Cash Management · June 23, 2020

Why Managing Cash Flow Is a Critical Skill for Business Owners

Keeping your business thriving is about more than profitability. It's also about the day-to-day financial operations. For example, you need to pay your key suppliers on time in order to deliver your product or service to your customers—and a business might be profitable for the month or quarter but not have enough cash on hand for a particular week.

How is this possible? It all comes down to managing cash flow. Let's take a closer look at the concept and highlight what business owners need to know about it to ensure success.


What is cash flow?

Cash flow refers to the amount of cash that comes into and out of a business during a specific time frame. With a positive cash flow, more money is made than spent. Negative cash flow indicates more money is going out than coming in.

Cash flow has three sources

There are three different types of cash flow. When you hear companies say they're cash-flow positive, they're referring to operational cash flow, which is critical to long-term success. This is the cash that a company generates or loses from actual day-to-day operations.

The money generated or used in investing activities is called investing cash flow. This encapsulates how much a business spends on acquiring assets, like equipment or buildings, and how much it generates from selling assets. Financing cash flow is what your business receives from loans, outside investors or cash infusions from owners. It also accounts for the money spent on principal payments, paying off investors or distributing earnings to owners.

Know what impacts your cash flow

How quickly your customers pay has a major impact on your cash flow. That's why it's a good idea to be careful about to whom you extend terms. If you offer 30-day terms but your customers typically pay late, you may be waiting 45, 60 or 90 days for payment. Implementing and consistently enforcing a good credit policy will help ensure you extend terms only in cases where it makes fiscal sense.

How soon you pay your bills also has a huge impact. To be cash-flow positive on a weekly basis, your inflows must exceed your outflows each week. That means you need to time your bill payments with your customer receipts. You could also use credit cards for any accounts without terms, giving you additional time before you need to use company cash.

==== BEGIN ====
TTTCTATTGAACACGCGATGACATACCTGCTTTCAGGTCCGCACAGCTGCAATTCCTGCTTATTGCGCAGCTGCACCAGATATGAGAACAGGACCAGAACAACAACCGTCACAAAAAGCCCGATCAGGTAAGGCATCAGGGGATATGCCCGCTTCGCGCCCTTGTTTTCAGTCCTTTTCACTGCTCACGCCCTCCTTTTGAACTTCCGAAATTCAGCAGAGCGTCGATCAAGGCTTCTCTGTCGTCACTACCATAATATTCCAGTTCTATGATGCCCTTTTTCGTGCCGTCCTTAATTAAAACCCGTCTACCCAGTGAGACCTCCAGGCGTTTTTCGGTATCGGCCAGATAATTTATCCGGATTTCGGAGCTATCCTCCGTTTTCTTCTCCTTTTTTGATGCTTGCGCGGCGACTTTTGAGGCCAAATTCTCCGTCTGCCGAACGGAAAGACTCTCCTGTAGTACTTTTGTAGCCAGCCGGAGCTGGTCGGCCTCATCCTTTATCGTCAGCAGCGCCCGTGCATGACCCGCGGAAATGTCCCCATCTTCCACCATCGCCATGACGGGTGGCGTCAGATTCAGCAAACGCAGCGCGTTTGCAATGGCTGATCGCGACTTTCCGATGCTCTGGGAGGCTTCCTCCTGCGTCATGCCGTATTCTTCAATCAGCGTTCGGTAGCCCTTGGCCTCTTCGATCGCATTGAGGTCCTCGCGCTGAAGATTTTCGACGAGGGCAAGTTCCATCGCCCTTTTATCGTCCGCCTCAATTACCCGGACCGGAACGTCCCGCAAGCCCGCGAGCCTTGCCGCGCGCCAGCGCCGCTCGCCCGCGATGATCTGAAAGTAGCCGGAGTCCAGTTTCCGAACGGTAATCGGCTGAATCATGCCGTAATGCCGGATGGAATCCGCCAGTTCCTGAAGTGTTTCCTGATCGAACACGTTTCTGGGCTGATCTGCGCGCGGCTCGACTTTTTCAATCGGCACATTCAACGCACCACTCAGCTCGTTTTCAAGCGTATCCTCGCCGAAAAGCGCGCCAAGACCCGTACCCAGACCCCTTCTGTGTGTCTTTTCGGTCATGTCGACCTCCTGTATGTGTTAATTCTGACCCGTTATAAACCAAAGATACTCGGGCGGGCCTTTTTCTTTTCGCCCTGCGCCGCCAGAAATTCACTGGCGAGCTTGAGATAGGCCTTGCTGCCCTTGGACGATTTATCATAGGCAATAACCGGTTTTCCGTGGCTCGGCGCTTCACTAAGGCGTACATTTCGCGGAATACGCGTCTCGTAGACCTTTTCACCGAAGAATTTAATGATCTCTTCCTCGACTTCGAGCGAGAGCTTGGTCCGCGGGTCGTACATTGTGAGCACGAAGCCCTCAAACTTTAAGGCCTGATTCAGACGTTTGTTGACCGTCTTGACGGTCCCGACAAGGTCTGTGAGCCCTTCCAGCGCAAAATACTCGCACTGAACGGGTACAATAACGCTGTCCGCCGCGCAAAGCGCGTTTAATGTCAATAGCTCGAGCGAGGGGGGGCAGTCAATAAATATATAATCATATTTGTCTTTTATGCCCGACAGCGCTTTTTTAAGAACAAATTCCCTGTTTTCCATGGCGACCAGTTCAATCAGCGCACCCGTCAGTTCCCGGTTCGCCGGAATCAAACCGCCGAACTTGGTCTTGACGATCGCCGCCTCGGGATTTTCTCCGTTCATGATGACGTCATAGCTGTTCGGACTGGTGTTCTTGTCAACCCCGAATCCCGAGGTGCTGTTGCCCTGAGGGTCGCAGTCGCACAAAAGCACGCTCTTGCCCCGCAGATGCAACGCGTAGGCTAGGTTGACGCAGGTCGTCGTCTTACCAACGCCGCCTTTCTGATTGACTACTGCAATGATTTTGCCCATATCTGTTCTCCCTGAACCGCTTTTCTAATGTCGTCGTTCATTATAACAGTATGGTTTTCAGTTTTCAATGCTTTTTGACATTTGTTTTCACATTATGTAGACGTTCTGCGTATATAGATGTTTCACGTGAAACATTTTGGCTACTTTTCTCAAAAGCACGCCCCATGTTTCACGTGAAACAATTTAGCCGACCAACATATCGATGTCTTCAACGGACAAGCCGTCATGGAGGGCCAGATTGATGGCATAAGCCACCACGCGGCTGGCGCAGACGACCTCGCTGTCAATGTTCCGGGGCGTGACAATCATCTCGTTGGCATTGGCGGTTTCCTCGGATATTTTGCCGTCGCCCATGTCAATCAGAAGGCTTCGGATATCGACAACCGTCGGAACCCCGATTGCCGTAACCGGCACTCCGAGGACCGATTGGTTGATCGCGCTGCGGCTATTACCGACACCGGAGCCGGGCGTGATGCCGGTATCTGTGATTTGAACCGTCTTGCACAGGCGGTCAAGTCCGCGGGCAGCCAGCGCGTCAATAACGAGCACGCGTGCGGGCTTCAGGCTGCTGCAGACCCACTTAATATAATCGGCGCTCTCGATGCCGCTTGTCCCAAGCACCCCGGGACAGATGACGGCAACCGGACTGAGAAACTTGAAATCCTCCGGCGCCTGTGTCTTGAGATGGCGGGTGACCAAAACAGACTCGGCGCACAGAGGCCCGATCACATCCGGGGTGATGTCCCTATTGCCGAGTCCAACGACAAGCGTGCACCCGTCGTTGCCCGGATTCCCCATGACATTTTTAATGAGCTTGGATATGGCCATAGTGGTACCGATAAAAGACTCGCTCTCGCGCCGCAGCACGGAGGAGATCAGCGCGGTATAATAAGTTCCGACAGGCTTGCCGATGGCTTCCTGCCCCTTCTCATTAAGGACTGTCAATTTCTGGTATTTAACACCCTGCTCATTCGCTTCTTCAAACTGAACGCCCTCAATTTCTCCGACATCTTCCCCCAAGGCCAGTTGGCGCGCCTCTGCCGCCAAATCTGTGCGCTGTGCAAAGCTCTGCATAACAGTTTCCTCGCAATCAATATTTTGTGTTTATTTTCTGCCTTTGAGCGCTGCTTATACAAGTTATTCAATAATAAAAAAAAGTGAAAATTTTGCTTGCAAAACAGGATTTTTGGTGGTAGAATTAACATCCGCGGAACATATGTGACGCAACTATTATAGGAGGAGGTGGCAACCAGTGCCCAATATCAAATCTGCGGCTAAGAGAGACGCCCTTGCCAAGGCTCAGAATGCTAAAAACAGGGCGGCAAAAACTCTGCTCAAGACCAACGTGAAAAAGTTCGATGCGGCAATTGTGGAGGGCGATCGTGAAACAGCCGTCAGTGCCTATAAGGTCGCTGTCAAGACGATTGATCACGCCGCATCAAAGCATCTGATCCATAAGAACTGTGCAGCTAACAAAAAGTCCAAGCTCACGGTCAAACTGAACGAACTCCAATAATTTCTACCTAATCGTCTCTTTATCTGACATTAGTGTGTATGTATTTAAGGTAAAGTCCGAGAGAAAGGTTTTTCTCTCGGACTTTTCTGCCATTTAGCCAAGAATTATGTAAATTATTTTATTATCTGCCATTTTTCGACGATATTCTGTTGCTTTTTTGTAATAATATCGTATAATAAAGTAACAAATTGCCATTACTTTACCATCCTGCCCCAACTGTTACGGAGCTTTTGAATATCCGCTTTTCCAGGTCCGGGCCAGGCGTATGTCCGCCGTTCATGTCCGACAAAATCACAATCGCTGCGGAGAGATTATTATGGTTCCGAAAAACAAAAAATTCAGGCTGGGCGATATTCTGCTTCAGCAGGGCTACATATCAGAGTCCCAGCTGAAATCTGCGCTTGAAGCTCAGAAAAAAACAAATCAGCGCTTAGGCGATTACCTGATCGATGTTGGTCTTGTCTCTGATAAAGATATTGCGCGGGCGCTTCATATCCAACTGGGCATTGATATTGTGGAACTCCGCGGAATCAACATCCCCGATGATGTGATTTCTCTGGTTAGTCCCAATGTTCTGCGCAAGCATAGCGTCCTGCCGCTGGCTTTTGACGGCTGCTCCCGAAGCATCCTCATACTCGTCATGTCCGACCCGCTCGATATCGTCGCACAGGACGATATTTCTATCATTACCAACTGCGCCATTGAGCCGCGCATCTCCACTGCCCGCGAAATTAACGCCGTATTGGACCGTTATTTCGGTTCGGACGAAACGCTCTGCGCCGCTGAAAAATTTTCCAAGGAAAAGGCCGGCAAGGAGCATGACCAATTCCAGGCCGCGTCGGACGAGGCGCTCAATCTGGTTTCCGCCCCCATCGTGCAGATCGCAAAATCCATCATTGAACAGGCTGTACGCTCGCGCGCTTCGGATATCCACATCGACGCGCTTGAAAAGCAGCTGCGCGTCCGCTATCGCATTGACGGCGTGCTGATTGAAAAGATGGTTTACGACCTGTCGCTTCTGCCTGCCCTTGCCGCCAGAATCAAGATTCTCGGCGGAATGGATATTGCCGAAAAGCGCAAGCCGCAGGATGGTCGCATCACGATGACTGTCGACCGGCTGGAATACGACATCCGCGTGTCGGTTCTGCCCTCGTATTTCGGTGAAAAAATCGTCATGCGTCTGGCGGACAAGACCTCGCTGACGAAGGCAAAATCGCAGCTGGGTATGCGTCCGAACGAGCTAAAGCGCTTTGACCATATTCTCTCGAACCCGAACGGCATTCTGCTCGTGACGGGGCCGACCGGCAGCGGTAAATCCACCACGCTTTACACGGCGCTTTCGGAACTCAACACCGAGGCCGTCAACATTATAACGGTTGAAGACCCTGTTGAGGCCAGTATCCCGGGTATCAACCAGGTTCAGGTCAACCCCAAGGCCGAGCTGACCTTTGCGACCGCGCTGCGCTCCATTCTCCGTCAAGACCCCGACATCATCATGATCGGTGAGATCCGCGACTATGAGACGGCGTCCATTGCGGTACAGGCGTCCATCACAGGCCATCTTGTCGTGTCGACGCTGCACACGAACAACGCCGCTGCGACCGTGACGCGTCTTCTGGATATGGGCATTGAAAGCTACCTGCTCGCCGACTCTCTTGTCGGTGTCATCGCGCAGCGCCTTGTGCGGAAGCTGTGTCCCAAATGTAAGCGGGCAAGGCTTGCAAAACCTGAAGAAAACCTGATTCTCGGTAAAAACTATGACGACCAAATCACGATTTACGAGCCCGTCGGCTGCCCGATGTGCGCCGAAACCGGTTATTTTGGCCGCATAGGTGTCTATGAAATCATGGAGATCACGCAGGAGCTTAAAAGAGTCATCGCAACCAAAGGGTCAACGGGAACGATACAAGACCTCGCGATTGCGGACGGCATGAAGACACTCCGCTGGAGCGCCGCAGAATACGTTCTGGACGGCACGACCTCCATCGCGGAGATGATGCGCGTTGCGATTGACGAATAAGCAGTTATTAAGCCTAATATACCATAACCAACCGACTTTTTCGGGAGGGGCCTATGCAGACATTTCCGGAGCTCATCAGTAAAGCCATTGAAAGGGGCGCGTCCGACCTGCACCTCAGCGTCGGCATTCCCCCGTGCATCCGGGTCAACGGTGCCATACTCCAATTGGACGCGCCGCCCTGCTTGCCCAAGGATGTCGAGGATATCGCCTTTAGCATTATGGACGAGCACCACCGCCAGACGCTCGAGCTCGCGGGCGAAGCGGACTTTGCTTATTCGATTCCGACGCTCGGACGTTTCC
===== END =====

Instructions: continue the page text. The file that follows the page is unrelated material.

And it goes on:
How to calculate your cash flow

So, how does this all work in practice? Let's say you provide marketing services to other firms and outsource the graphics work. You pay one employee $1,000 for a week of work and an independent contractor $750. If you invoice your client $2,500 and they pay 30 days later, you had negative operational cash flow of $1,750 for at least three weeks. This means you had to use a line of credit or other source to cover the cash gap, despite making $750 before overhead.

However, if you paid the independent contractor in 30 days, the negative operational cash flow is $1,000. In this case, you matched the timing of your bills—your payment to the independent contractor—with your receipt of cash. Alternatively, if you required pre-payment of 50%, or $1,250, and paid the independent contractor in 30 days, you would have had positive cash flow of $250 over that three-week period.

That's a significant difference in how much cash you have on hand to invest back into your business.

Forecast your cash flow

According to CB Insights, 29% of failures among new businesses occur because they ran out of cash. This won't be an issue for you if you look at what's happening weekly and forecast that out over 12 weeks. This longer time period gives you significantly more time to come up with options and figure out how to generate or access more cash. If you're aware 10 weeks in advance that you won't have the cash to cover payroll, you have time to pursue alternatives. You could request deposits or pre-payments on large orders, collect from late-paying customers or negotiate extended supplier terms.

Managing cash flow is a skill you can hone with practice. Not only will having this tool in your toolkit ensure you have the funds to operate your business, it'll also eventually reduce your reliance on outside financing and help you manage operations efficiently.

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This information is provided for educational purposes only and should not be relied on or interpreted as accounting, financial planning, investment, legal or tax advice. First Citizens Bank (or its affiliates) neither endorses nor guarantees this information, and encourages you to consult a professional for advice applicable to your specific situation.